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Ostomingle: Creating a Place for Young Ostomates

by Naomi Schwenk |

One of our Abilitee Ambassadors, Renee, wrote the following about her experience creating a social group to help young ostomates connect.

For me, choosing to create my stoma and living with an ileostomy has never been a choice that I have regretted. My life has improved one thousand fold and I’m so grateful for the experiences and opportunities that life has offered.

However, having a stoma can be equally as horribly lonely. As ostomates, we hear startling facts about the number of people living with a stoma. In December of last year, one American news outlet reported that 750,000 Americans have an ostomy, with 130,000 surgeries adding to those numbers each year. When I first heard those numbers, I was astounded and amazed. It made me realise that there were so many other people living like me in the world and horrified that I didn’t know a single one.

Today, social media continues to do amazing work connecting ostomates around the world, creating friendships that would have never been possible before and lifting the spirits and confidence of Ostomates everywhere.

I was one of those many ostomates who, at the time of my initial surgery, reached out to so many incredible people around the world and in turn I slowly became much more comfortable and understanding of my new life.

The one aspect that I continued to struggle with however was actual personal associations and friendships with ostomates in the same geographic area as me. While I felt connected to the online ostomy community, I still felt alone in Sydney, Australia.

In 2016, my small bowel twisted resulting in a lengthy hospital stay. During my time on the surgical ward I met a mixture of people, two in particular stuck with me. The first was a woman in her 30s, who had previously had a kidney transplant, was on at home dialysis and was facing another kidney failure. Despite her situation, she never once complained, the smile never left her face and even on the days when she couldn’t leave her bed, she encouraged the other women in the room to continue to be strong.

The second was a woman newly diagnosed with colon cancer who was preparing for the possibility of life with a stoma. The complete opposite to the strong woman across from her, she spent her days petrified, confused, crying and alone. At that stage, I had never met anyone else faced with the possibility of a stoma, and so spending my days talking about my life and everything that I could still or now do was incredibly cathartic for us both. The memories of that bond have stayed with me and helped to comfort me knowing that I was not alone when I felt down or struggled with my stoma.

At the end of 2018 I reached out to some Sydney ostomates and organised to meet up at the iconic Bondi Beach mural walk where one local ostomate had painted a mural of beachgoers in their bikinis and boardies with their stoma bags out and proud. With the incredible generosity of Abilitee Adaptive Wear, each ostomate unbuttoned their pants and with pride and varying levels of confidence we struck a pose in our pouch covers in the middle of Bondi Beach for the world to see.That day, we forged a friendship that has continued and it was the catalyst for the formation of a more formal ostomy support group.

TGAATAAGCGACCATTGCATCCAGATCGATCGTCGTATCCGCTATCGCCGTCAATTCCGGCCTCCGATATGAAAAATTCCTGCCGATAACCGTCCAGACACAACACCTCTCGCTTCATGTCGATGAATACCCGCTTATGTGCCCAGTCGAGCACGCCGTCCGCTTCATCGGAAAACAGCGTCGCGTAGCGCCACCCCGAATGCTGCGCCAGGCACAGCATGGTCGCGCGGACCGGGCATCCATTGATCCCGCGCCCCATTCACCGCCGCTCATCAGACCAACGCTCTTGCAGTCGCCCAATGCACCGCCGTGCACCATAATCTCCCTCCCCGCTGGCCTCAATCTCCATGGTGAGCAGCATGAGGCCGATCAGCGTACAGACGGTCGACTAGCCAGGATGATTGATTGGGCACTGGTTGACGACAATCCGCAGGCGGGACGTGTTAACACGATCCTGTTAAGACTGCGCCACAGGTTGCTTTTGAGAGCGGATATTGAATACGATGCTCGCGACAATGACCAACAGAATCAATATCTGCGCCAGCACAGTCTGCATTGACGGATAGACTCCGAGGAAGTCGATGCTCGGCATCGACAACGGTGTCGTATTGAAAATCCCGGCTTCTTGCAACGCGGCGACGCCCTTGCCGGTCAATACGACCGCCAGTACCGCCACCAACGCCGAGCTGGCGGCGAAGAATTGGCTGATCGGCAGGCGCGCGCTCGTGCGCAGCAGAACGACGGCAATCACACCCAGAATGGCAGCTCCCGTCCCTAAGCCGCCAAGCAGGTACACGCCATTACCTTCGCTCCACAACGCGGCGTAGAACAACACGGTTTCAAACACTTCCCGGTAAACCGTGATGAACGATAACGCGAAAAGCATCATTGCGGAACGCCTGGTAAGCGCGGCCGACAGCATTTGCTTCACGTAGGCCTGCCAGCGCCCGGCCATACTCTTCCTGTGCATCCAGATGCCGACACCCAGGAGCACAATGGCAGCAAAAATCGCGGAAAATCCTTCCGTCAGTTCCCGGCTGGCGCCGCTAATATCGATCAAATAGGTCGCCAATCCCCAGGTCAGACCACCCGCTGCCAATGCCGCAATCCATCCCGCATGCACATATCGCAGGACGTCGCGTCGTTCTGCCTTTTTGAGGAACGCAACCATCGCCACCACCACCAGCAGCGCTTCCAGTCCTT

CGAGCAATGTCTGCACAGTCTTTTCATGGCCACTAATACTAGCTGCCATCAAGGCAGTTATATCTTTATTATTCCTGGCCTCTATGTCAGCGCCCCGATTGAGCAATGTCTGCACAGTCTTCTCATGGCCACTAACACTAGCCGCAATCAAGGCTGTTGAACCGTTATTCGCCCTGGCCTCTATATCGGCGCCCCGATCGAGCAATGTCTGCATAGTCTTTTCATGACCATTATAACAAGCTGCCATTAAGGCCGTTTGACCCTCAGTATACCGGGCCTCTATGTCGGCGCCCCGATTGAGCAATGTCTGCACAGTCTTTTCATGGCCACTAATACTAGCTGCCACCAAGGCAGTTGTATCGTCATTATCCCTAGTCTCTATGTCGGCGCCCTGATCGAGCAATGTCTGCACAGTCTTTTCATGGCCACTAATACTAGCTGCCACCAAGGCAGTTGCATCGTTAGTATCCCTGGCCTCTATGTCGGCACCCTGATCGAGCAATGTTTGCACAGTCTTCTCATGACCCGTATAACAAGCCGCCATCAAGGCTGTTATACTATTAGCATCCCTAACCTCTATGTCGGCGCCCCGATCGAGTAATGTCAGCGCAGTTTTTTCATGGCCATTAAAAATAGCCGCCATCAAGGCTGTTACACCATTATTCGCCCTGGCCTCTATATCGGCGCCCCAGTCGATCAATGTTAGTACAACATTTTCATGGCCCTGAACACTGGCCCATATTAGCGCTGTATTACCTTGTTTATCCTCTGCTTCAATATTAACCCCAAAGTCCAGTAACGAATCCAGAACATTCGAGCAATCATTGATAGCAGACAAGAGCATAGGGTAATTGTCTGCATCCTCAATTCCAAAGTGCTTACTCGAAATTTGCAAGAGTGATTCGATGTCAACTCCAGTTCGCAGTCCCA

Ostomates at Bondi Beach in Australia showing off colorful ostomy pouch covers

Similarly to the stoma education materials, support groups are generally frequented by much older ostomates and are held during work hours. Our group, Ostomingle, is perhaps the complete opposite. I wanted to be able to reach out to other Sydney ostomates, share my experiences, thoughts and worries, and learn from one another in an environment that did not resemble a hospital ward. March 2nd marked the first meeting of Ostomingle and it was a great success with ostomates travelling from all corners of Sydney and even from as far as Canberra.

The “meeting”, or what I like to refer to as the “mingle” allowed everyone to relax over a drink (or a few) and lunch, just as they would a get together with any of their other friends, as we spoke about our stomas and life in general, forging unlikely friendships.

A group of ostomates stands behind an OstoMingle sign at their first meeting

Ostomingle has already received positive praise and I am extremely humbled by the positive reactions of Sydney ostomates, as well as ostomates around Australia and the US who have reached out. I must also thank the companies around the world (of course once again Abilitee Adaptive Wear , and Beyond Definition, Marshmallow Club, Shine + drink, and Clean Tea) who have generously donated and supported Ostomingle and treated our members to spectacular gift bags.


Renee holding a poster that reads Ostomingle and standing in front of a table of gifts

I am so proud to stand behind Ostomingle and I can’t wait to see what the future will bring us!

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